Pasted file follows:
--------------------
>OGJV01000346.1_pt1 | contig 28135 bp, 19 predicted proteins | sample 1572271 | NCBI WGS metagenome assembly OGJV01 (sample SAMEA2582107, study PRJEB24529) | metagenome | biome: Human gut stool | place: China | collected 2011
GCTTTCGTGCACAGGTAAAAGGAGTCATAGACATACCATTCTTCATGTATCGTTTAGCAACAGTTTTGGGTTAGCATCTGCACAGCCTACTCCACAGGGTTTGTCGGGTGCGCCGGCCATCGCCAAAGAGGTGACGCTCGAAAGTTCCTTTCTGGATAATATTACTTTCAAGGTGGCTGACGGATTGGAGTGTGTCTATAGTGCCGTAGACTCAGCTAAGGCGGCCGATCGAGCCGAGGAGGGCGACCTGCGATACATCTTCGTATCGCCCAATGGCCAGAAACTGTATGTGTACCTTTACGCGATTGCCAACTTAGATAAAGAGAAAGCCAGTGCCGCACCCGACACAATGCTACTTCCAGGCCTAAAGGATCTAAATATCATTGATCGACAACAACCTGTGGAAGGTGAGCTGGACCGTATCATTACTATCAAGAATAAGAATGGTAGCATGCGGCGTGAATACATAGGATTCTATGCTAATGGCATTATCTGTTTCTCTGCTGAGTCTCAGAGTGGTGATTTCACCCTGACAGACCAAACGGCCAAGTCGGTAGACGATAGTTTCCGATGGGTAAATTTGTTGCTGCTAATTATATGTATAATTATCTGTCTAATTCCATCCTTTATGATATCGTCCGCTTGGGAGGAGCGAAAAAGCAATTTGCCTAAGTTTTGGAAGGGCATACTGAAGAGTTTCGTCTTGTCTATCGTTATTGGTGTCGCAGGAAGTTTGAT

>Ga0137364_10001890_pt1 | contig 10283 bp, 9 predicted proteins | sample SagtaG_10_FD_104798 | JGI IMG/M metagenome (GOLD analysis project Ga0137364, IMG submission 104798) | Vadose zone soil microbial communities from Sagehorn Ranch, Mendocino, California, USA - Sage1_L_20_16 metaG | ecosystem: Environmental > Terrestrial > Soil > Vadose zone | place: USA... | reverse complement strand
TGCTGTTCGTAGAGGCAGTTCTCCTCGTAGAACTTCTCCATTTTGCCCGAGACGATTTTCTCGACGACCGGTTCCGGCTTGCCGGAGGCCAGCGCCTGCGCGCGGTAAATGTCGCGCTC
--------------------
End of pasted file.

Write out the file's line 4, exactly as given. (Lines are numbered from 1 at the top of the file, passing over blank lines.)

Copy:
TGCTGTTCGTAGAGGCAGTTCTCCTCGTAGAACTTCTCCATTTTGCCCGAGACGATTTTCTCGACGACCGGTTCCGGCTTGCCGGAGGCCAGCGCCTGCGCGCGGTAAATGTCGCGCTC